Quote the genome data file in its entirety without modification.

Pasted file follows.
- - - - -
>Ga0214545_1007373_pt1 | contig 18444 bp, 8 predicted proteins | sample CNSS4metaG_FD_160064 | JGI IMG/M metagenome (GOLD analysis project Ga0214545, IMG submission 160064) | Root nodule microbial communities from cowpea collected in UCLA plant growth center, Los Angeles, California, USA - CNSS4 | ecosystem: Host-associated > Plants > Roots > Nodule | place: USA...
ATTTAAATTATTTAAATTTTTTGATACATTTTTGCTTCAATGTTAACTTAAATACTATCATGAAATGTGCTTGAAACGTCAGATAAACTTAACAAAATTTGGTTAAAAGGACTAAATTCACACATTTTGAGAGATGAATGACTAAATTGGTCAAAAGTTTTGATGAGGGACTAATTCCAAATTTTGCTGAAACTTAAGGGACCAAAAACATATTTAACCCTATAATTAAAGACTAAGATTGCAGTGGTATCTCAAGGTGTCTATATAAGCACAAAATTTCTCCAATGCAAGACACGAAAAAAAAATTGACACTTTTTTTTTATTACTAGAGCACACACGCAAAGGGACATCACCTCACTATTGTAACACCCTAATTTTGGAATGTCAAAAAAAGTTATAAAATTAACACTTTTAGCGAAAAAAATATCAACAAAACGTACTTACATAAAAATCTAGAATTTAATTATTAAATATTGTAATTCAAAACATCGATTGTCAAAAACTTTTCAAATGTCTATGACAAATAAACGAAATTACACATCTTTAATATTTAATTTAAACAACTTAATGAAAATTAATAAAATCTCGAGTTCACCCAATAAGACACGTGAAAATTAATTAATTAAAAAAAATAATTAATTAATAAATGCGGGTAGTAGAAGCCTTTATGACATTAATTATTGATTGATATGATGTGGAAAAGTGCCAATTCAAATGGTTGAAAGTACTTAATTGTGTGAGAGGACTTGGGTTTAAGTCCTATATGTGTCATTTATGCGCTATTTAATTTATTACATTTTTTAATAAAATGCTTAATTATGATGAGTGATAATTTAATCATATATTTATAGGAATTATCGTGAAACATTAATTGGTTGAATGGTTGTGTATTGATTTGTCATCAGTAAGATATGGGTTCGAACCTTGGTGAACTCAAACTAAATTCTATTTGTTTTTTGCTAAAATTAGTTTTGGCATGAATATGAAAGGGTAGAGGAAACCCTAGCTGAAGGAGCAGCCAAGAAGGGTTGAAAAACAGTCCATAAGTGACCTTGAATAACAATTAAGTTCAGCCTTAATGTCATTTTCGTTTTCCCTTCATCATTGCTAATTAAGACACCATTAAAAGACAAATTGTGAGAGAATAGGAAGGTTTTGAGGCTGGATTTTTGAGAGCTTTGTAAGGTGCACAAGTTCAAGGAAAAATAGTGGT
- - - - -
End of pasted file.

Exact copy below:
>Ga0214545_1007373_pt1 | contig 18444 bp, 8 predicted proteins | sample CNSS4metaG_FD_160064 | JGI IMG/M metagenome (GOLD analysis project Ga0214545, IMG submission 160064) | Root nodule microbial communities from cowpea collected in UCLA plant growth center, Los Angeles, California, USA - CNSS4 | ecosystem: Host-associated > Plants > Roots > Nodule | place: USA...
ATTTAAATTATTTAAATTTTTTGATACATTTTTGCTTCAATGTTAACTTAAATACTATCATGAAATGTGCTTGAAACGTCAGATAAACTTAACAAAATTTGGTTAAAAGGACTAAATTCACACATTTTGAGAGATGAATGACTAAATTGGTCAAAAGTTTTGATGAGGGACTAATTCCAAATTTTGCTGAAACTTAAGGGACCAAAAACATATTTAACCCTATAATTAAAGACTAAGATTGCAGTGGTATCTCAAGGTGTCTATATAAGCACAAAATTTCTCCAATGCAAGACACGAAAAAAAAATTGACACTTTTTTTTTATTACTAGAGCACACACGCAAAGGGACATCACCTCACTATTGTAACACCCTAATTTTGGAATGTCAAAAAAAGTTATAAAATTAACACTTTTAGCGAAAAAAATATCAACAAAACGTACTTACATAAAAATCTAGAATTTAATTATTAAATATTGTAATTCAAAACATCGATTGTCAAAAACTTTTCAAATGTCTATGACAAATAAACGAAATTACACATCTTTAATATTTAATTTAAACAACTTAATGAAAATTAATAAAATCTCGAGTTCACCCAATAAGACACGTGAAAATTAATTAATTAAAAAAAATAATTAATTAATAAATGCGGGTAGTAGAAGCCTTTATGACATTAATTATTGATTGATATGATGTGGAAAAGTGCCAATTCAAATGGTTGAAAGTACTTAATTGTGTGAGAGGACTTGGGTTTAAGTCCTATATGTGTCATTTATGCGCTATTTAATTTATTACATTTTTTAATAAAATGCTTAATTATGATGAGTGATAATTTAATCATATATTTATAGGAATTATCGTGAAACATTAATTGGTTGAATGGTTGTGTATTGATTTGTCATCAGTAAGATATGGGTTCGAACCTTGGTGAACTCAAACTAAATTCTATTTGTTTTTTGCTAAAATTAGTTTTGGCATGAATATGAAAGGGTAGAGGAAACCCTAGCTGAAGGAGCAGCCAAGAAGGGTTGAAAAACAGTCCATAAGTGACCTTGAATAACAATTAAGTTCAGCCTTAATGTCATTTTCGTTTTCCCTTCATCATTGCTAATTAAGACACCATTAAAAGACAAATTGTGAGAGAATAGGAAGGTTTTGAGGCTGGATTTTTGAGAGCTTTGTAAGGTGCACAAGTTCAAGGAAAAATAGTGGT